My experience as a chef in Europe has allowed me to develop my entrepreneurial side: to listen to what people want or need, to detect market trends, to learn to develop new creative concepts around gastronomy, to be able to innovate and offer a more global experience, not just in a culinary sense. I believe in an honest kitchen, where the raw materials are respected and where the experience becomes memorable.
And Silvana, I know you previously worked in “advertising,” so can you tell me what the transition was like going from a corporate career to having your own business? Was the process difficult?
After working many years for advertising agencies in Madrid, the idea of developing my creativity and turning my experience into a single brand seemed to me the most natural way to continue professionally. In addition, another important change in my mind occurred with the entry of social networks. When the world was only offline, I often had the moral dilemma of developing campaigns for brands that promised or said things that were not true.
But social networks made the world of marketing and advertising more honest. At last, the message was not unidirectional, now there is a dialogue and this makes the companies/brands have to be more conscious, more real, more human, closer. Everything I did not like about my profession took an unexpected turn. Now, doing things right in this field does not depend on the money or level of investment you have or may have. It depends on how true you are and the passion you are able to convey. And what better way to do it than to develop your own project! There can be nothing more authentic, no more personal or more from the inside. It is something magical and highly recommended.
As our site is dedicated to art, I would like to know where the inspiration for your new culinary creations comes from?
We find inspiration in our trips, nature, talks with friends or unknown people in markets, books, suggestions from our clients, photographs, moments in our memory with relatives or friends…
What is the process for deciding what to prepare for the next day?
We like to listen to our clients, their suggestions or opinions are the soul of our project. We have even made flavor updates with ideas suggested by them (like including cinnamon in the dough of some of our cruffins).
Each evening, after finishing the work day, the two of us meet and discuss everything that happened throughout the day. We analyze it, try to improve processes or incorporate new ideas… The bakehouse is a living organism, constantly evolving like life itself, people, society.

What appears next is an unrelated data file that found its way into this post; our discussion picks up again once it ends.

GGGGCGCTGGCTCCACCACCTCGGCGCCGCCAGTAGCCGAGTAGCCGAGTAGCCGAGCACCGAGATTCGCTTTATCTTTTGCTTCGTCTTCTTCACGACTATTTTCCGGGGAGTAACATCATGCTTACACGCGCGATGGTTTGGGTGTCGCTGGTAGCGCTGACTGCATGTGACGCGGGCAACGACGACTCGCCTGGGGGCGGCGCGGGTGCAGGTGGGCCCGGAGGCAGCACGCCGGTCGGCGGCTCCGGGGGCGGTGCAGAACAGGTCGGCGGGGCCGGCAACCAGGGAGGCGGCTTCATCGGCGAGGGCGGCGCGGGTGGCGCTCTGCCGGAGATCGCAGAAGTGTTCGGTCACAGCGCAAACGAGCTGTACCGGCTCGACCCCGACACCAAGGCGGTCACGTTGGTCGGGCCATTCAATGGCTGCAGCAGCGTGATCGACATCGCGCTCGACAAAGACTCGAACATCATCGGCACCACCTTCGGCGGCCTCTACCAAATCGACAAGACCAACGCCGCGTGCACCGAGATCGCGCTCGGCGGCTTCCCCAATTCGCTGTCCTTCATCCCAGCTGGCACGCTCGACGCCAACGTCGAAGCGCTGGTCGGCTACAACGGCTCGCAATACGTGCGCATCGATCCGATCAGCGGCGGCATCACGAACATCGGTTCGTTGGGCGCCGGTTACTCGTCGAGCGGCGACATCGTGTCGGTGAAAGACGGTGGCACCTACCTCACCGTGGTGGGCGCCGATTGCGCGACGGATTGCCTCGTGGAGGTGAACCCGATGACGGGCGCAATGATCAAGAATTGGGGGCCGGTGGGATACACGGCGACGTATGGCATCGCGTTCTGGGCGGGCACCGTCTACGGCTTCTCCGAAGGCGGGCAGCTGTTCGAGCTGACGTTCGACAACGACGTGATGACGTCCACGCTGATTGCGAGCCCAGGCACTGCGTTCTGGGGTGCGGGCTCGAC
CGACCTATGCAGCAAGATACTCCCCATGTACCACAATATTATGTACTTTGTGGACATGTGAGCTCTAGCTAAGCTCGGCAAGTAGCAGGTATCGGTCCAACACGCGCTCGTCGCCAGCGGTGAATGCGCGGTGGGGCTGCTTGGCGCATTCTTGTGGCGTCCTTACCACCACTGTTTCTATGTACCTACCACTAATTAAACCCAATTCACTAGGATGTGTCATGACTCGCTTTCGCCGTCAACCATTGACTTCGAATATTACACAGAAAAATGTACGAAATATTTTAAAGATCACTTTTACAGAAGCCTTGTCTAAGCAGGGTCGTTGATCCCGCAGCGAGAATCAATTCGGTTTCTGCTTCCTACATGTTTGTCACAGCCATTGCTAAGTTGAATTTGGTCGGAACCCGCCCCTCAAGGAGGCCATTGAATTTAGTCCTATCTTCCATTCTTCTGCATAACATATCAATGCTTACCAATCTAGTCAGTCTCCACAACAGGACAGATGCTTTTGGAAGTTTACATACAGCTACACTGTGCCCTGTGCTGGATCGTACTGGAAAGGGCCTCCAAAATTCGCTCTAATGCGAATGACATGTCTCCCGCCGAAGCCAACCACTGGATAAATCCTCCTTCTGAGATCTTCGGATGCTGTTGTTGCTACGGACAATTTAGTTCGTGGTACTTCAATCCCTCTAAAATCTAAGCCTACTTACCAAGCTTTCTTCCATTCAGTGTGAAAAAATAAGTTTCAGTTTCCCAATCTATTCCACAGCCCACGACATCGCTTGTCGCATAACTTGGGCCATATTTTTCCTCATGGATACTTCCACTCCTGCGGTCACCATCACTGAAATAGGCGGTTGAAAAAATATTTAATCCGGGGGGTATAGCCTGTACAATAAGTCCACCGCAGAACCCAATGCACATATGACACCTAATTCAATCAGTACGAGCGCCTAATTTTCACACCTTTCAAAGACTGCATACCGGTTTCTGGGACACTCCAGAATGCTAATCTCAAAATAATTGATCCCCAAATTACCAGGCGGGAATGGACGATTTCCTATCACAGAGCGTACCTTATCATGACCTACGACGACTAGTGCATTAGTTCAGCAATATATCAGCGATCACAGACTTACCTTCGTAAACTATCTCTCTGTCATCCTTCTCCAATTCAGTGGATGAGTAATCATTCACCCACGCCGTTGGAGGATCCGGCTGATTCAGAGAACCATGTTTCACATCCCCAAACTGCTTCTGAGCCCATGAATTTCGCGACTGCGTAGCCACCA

What is the purpose of this project that you have started? What do you intend to achieve and how do you intend to achieve those goals?
The beginning of all change is to begin to think about it (a lot of people do not even get to do this kind of transcendental question). That means that there is something inside us that wants to flourish, that we feel like communicating things, expressing ourselves, to feel useful and to continue learning and improving day by day. That feeling is the soul of feeling alive.
Bits of Glory is a bidirectional project: both at the public/customer level (with product quality and a global differentiating experience) and at the company level. We would love to see this venture grow, to have the opportunity to transmit our values as a company to our workers, train them, take care of them, give them new opportunities and show them that with passion and effort they can achieve all of their goals. And to be able to transmit all this in other cities, other countries… Create a great community! You should never stop dreaming, you know?
One of the things I learned from our previous project is that we always have to think big. It’s the only way to be prepared to grow. Thinking small only puts limits. So never stop thinking big.
Maybe this is also linked to the other thing I learned from our first venture. You have to have resources to deal with failure but you have to be even more prepared to face success. Plan growth, try to be as exponential as possible, evaluate the operations both in terms of production and the attention to the public. Know how to diversify the business, be open to collaborative ideas, coworking, innovation. Only fate knows how far we will reach, but our eyes are always on the horizon.
Do you have any ideas on how to create collaboration or coworking with other people? What are some collaborations you have already made with other entrepreneurs or artists?
We have many collaborations in mind but not all have come to fruition. It is necessary that both parties have the same disposition and share the same spirit of collaboration and unfortunately, many times this does not happen. But we have other ideas that hopefully we can put into action soon: such as home deliveries in a limited area by bicycle, in collaboration with some bicycles in the neighborhood. Even a small foodtruck that in the summer season approaches the beaches of the city. We would also like to fill the walls of the bakehouse with works by emerging artists and illustrators, and so on.